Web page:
at this year’s CPSA in Vancouver, there was a panel on aboriginal governance. For a number of years, one woman, Frances Widdowson, has apparently been criticizing various aboriginal scholars and their credibility, basically saying that aboriginal scholars have nothing to contribute simply because they are aboriginal. She has been politely tolerated, although a couple of aboriginal women I know have started to avoid going to her panels because they are so irritated by her. At any rate, this year, her paper (and subsequent presentation) at CPSA actually spent a couple of pages critiquing one woman aboriginal scholar (a friend of mine!) on these same grounds, and personally attacking her as a source of garbage-y research. At the panel, another aboriginal woman took her to task, and asked why she didn’t/couldn’t write something based on academic fact, rather than a personal attack. Widdowson said something like, “Do you want to make something of this?”-to which the aboriginal woman replied, “Okay, let’s take this outside!” Poor Peter Russell, the Chair of the panel, was apparently flabbergasted by the whole thing, and handled it rather badly.

    At this point, Miriam Smith, the President of the CPSA, intervened, requesting that “contributors and subscribers to this list [should] restrict their comments to general discussions of policy and principle rather than comments about individuals. This email list is maintained by Canadian Political Science Association and it is intended for circulation of announcements and information regarding CPSA Women’s Caucus activities”.

    As a result of these circumstances, there are a number of claims that have been made about my research and conduct that remain unchallenged on sites associated with the CPSA, and these assertions should either be substantiated by the Women’s Caucus or publicly retracted (for example, in a letter on PolCan or in some other document that is accessed by all CPSA members, as well as on the Women’s Caucus website and its listserv). Although the Women’s Caucus is an “informal group of women political scientists”, and certain members could attempt to avoid accountability on this basis, Candace Johnson (the convener of the meeting who posted these anonymous allegations on the Women’s Caucus listserv) and Janice Newton (the member who prepared the minutes of the 2008 Women’s Caucus meeting) should take some responsibility for legitimating this irresponsible and/or malicious behaviour.

    I completely agree with Brock et al. that it is necessary to get “our facts in order” and develop “systematic documentation of what transpired at the session”. Unfortunately, the fact that all of these conversations about my conduct have taken place without my knowledge does not give me confidence that these members of the Women’s Caucus are genuine in their pleas for open and honest discussion. In fact, one author of the letter by Brock et al., Joyce Green, has indicated that she has no interest in engaging in discussions about the claims being made about the session at the Women’s Caucus meeting in 2008 (personal communication, July 2, 2009). The ethical stance put forward by Brock et al., therefore, seems to be more of an attempt to cultivate the appearance of magnanimity than a genuine effort to develop mechanisms to determine what actually occurred.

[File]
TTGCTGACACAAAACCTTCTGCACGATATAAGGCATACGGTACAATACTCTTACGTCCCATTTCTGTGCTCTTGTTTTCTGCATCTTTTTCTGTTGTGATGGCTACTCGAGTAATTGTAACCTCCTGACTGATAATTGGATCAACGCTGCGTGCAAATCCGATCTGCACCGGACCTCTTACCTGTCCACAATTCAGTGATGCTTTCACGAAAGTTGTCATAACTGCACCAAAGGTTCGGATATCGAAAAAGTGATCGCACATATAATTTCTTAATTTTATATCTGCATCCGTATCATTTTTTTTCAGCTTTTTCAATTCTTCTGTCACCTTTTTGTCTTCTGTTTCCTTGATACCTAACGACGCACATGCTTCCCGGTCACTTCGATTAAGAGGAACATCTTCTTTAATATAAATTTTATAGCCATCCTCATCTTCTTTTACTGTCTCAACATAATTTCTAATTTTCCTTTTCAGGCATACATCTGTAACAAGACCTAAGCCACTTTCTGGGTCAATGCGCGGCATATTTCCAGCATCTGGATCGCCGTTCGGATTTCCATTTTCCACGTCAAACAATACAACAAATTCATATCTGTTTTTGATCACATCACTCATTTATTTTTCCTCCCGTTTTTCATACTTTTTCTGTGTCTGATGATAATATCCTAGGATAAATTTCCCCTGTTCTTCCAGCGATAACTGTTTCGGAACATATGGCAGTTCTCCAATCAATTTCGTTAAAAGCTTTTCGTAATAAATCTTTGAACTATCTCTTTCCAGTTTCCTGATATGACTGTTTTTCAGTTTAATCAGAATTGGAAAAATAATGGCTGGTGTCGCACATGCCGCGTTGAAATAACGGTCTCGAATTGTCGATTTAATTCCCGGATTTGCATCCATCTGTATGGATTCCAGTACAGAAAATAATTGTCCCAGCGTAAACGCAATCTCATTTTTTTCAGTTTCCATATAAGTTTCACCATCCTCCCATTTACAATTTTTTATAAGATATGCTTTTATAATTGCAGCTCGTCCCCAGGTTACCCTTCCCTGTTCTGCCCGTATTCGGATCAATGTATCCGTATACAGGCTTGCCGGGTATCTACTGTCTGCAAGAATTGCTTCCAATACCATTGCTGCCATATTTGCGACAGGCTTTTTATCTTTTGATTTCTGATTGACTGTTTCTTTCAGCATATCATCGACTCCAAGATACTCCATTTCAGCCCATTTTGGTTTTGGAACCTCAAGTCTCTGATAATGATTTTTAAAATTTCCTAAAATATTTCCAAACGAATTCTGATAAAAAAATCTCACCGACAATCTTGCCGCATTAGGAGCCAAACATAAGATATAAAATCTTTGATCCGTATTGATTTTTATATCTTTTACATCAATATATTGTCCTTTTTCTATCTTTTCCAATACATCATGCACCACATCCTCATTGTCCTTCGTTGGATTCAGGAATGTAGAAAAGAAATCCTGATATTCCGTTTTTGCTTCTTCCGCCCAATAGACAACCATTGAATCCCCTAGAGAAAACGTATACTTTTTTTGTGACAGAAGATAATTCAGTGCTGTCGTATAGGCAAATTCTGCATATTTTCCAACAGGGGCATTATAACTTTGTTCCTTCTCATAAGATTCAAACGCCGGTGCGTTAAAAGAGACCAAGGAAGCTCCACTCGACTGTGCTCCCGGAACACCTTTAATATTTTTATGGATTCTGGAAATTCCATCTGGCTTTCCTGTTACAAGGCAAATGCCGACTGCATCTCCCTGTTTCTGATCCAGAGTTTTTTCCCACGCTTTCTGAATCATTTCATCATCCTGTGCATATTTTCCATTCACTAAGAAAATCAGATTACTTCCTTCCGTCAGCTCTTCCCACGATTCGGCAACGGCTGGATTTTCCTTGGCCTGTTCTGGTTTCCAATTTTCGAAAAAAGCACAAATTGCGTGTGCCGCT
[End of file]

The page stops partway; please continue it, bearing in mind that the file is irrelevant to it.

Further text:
To ensure that an open and honest account of my conduct is undertaken, I appeal to the CPSA Board to establish the following:

    – Who were the “several members” of the Women’s Caucus who attended the panel and “expressed serious concerns that overt and blatant racism was expressed…”? (Women’s Caucus minutes, 2008)
    – What did this “overt and blatant racism” consist of? (Women’s Caucus minutes, 2008)
    – Who called aboriginal members “squaws”? (Women’s Caucus minutes, 2008)
    – What were the “similarly offensive behaviours at previous CPSA meetings”? (Women’s Caucus minutes, 2008) Who claims that these “offensive behaviours” occurred?
    – Who claims that I made “racist remarks” at the session? What were these “racist remarks”? (comment by Candace Johnson)
    – What were the “other actions and incidents at previous CPSA meetings” that were hostile? (comment by Candace Johnson)
    – What were the “experiences of a hostile intellectual environment [that] already have led to the CPSA losing some members”? (Comment by Brock et al.)
    – What instances of “racism, racial discrimination and xenophobia” need to be addressed by the CPSA? (Comment by Brock et al.)